How Uneven Portrayal of Mental Illness Ruins a Well Made Film

Dissociative Identity Disorder(what used to be known as Multiple Personality Disorder) is a rare mental disorder where one person has at least two distinct and enduring personality states. This change in personality cannot be explained by other factors such as substance abuse or other medical conditions. Psychologists and psychiatrists are still in disagreement on whether it should be classified as it’s own disorder or is a mix of other various psychological disorders.

This past Saturday I went and saw Split, the new M. Night Shyamalan film. I walked into the theater with next to no expectations as Mr. Shyamalan has continued to disappoint audiences time and time again ever since his breakthrough film “The Sixth Sense.” In his new film, one of the primary characters suffers from Dissociative Identity Disorder. Through most of the film Shyamalan does a fair job of portraying this character, as well as another central character with depression, but towards the end of the film this fair portrayal turns into one of unfortunate terror, a portrayal that could scare both people who suffer from the psychological disorder about how they are perceived by their peers and the general public about how people suffering from the disorder act. First though, let's touch on some of the positive aspects of the movie which include the overall atmosphere and some technical aspects of the film.  

Shyamalan does what he’s known for and sustains a level of suspense he introduces almost right as the film begins. There are only about five minutes of runtime before the audience is put on the edge of their seat. Once the film enters its primary setting of the mysterious basement where the girls are taken captive, Shyamalan makes great use of the new space he has introduced. He takes advantage of the natural claustrophobic feeling of the rooms by using a plethora of close ups and medium shots of the girls whilst they’re in the locked room. He also does a great job of slowly introducing the space, always surprising the audience with a new creepy aspect to the old building.

Shyamalan gets great performances out of his two main characters. James McAvoy and Anya Taylor-Joy both put on an amazing show, James McAvoy in particular who has to constantly switch into completely different mental states to play all of the different personalities that his character Kevin has within him. It’s impressive to believably play a character that has multiple personalities but still seems grounded within the same overall being. Anya Taylor-Joy isn’t overshadowed by McAvoy though. She is the emotional rock of the film and shows off a lot of the potential she showed in “The Witch”, another horror movie where she  plays the central female character. She never gives off the sense that she is overacting which often seems to be the problem with actors in the horror genre.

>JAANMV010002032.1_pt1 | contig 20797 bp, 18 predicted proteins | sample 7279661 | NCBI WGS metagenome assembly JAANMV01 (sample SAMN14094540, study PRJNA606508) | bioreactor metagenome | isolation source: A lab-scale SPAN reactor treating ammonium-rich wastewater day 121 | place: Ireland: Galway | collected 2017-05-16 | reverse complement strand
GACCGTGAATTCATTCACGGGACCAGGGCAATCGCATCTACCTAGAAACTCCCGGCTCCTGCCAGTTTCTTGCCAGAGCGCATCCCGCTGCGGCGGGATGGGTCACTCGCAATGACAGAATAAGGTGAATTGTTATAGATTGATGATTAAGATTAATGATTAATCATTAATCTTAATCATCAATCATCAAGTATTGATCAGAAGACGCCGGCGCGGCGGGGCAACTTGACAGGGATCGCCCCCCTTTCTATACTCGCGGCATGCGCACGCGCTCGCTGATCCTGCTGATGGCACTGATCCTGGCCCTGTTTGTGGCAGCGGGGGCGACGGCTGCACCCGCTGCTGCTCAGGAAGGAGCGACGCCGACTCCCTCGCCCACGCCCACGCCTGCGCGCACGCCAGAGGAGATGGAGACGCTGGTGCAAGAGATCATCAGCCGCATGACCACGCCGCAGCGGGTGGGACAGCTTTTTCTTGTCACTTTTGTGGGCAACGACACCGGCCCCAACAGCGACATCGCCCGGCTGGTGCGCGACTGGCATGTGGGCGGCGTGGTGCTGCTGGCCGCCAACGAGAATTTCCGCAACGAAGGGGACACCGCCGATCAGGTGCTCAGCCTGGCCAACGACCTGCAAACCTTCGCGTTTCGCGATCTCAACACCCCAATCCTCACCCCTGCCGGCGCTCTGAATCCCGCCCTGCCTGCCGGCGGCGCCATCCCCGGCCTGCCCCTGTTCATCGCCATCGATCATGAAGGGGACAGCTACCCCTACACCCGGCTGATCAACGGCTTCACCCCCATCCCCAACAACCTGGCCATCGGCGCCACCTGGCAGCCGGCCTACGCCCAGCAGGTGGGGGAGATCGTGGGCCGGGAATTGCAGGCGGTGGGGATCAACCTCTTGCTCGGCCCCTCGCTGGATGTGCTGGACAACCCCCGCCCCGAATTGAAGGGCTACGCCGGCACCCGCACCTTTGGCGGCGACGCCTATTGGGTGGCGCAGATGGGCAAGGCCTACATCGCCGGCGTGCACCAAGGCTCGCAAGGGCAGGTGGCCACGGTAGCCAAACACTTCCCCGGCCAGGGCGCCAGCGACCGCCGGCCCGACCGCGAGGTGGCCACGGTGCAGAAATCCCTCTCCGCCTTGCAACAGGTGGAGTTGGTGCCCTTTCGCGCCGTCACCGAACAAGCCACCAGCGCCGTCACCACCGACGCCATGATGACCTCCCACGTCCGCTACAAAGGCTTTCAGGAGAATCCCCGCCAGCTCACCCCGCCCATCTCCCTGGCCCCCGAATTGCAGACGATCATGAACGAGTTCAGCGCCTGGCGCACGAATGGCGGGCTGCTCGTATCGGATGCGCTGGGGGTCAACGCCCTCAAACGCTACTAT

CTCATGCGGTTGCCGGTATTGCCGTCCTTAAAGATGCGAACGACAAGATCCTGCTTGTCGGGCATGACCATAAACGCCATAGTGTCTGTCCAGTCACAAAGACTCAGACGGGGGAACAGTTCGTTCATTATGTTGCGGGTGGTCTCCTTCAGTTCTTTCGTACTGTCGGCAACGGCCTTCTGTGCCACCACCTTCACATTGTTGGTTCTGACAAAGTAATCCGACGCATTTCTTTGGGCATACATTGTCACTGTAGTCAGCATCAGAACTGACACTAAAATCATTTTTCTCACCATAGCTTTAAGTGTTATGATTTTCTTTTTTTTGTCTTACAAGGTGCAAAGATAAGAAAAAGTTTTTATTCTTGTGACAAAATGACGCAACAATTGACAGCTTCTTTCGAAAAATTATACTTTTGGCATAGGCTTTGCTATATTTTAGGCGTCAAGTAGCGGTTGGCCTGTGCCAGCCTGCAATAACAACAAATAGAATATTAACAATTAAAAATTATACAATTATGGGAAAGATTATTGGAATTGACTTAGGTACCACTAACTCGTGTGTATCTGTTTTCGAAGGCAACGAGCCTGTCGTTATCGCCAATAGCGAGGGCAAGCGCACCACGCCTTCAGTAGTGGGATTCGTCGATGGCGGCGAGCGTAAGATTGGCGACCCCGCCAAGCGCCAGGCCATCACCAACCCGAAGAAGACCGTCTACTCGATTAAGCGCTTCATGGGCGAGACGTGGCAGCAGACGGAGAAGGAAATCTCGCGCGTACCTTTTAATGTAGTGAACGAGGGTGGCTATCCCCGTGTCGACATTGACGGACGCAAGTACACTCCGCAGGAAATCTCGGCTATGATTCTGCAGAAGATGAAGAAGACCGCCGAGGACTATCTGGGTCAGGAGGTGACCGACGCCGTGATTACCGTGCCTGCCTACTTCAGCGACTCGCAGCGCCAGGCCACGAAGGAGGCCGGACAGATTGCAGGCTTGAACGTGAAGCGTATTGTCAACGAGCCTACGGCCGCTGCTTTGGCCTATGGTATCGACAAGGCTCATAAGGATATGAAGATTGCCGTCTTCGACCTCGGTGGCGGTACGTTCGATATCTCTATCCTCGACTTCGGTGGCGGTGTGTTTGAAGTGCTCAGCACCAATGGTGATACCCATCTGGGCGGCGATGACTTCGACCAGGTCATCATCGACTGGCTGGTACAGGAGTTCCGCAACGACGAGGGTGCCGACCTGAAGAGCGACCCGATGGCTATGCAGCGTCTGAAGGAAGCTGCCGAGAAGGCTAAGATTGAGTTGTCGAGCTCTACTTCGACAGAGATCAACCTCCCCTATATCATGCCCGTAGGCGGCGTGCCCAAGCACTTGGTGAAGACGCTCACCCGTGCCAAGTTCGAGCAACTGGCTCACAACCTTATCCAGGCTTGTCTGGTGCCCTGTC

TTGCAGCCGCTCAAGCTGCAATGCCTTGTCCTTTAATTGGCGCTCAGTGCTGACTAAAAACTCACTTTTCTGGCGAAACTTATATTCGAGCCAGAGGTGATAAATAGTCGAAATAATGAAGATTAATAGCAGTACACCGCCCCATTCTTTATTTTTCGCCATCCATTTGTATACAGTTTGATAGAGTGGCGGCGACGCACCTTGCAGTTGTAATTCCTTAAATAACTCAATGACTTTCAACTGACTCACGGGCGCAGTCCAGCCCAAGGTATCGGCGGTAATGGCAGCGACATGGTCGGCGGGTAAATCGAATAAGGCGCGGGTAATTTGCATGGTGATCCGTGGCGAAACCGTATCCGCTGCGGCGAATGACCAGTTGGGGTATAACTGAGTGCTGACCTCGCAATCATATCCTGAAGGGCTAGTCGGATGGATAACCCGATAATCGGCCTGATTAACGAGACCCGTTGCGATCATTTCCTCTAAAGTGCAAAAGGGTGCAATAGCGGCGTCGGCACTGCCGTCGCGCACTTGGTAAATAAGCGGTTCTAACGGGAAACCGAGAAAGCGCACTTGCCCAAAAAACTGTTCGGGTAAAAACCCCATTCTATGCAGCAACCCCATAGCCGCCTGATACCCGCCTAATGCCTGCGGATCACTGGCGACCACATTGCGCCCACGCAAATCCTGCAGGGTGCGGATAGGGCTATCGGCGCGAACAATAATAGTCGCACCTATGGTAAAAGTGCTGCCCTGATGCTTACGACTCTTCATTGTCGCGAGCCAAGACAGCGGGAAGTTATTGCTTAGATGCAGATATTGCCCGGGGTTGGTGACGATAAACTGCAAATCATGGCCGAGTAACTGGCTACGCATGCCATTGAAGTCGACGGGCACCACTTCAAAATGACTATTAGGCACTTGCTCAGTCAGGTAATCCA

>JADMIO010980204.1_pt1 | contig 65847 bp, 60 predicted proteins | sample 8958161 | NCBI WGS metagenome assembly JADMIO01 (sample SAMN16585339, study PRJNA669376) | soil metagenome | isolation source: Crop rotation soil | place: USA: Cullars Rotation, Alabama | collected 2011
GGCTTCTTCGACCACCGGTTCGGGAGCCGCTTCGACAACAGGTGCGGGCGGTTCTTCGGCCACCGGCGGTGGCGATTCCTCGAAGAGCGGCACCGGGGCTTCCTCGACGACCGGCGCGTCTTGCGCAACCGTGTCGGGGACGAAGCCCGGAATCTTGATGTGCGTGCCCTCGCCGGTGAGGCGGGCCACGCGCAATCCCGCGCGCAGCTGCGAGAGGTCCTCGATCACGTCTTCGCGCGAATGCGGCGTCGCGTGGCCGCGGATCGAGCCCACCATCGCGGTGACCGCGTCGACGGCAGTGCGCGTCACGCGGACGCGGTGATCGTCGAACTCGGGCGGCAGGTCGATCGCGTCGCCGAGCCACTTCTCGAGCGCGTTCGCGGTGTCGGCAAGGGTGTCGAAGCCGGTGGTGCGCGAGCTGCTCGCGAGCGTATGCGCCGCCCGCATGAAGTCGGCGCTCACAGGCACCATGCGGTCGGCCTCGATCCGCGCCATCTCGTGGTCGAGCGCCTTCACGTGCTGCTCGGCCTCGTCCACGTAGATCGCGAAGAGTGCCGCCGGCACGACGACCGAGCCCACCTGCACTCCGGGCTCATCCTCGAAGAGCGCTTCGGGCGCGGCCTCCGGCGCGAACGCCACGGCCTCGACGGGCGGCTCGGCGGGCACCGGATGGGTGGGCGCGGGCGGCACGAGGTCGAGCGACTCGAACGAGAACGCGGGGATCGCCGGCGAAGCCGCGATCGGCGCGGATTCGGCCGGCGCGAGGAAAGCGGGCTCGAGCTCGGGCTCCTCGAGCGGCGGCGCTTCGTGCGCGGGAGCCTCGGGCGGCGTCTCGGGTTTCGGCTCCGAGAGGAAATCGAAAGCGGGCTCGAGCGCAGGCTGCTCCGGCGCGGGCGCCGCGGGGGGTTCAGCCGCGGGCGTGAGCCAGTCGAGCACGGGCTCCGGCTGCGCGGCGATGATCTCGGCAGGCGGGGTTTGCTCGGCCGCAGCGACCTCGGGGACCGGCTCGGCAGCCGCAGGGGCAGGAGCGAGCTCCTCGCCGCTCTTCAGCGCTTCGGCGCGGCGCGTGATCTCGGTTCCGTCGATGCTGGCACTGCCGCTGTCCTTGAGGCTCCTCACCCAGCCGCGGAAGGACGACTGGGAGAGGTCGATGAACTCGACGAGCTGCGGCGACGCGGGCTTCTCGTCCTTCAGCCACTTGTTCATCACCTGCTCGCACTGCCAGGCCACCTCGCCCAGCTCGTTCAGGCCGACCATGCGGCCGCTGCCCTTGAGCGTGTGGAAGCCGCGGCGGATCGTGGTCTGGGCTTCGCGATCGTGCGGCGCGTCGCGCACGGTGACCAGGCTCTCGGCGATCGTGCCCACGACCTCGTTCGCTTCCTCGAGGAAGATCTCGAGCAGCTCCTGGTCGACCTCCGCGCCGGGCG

The director is back to form with this film and it’s great to see him finally make another film that is worth watching, but Shyamalan unfortunately is extremely irresponsible with his uneven portrayal of mental illness. Although he does do a good job of portraying mental illness with Taylor-Joy’s character, this is not enough to save the film from controversy. Through showing her past we start to understand her mental illness and we develope a sympathy for her. She isn’t portrayed as “crazy” or someone who is a detrimental part of society. This is nice and all, but all of that good portrayal is completely thrown out the door by the development of McAvoy’s character. Throughout most of the film McAvoy’s character is not shown as a monster. Through Betty Buckley ,who plays Dr. Karen Fletcher, Kevin’s therapist, we are given a decently accurate insight into the therapist-patient relationship and are given a much better understanding of what Kevin is going through. All of this understanding is obliterated by the climax of the film. The climax is extremely unrealistic (it is a movie, after all) but the problem lies with how many audiences will interpret it. Kevin ends up forming a new personality within himself called “The Beast” which is a personality that acts as if it is possessed by some sort of demon or monster. “The Beast” according to Kevin, is the next step of human evolution created with the help of his disorder. Even if someone can see how unrealistic this is, they could still see someone with mental illness as a menace to society through the ending of this film. Additionally,  someone with Dissociative Identity Disorder could see this film and be terrified that “Split” represents how they are viewed by other people, or that they are capable of what McAvoy’s character does.

Shyamalan returns to form as a filmmaker with his new film “Split.” He has created his first worthwhile film since “Unbreakable” and shows off his mastery of sustaining suspense, yet with all of these positives, he should still be socially conscious enough to realize how the end of his film portrays mental illness, and Dissociative Identity Disorder in particular, in society.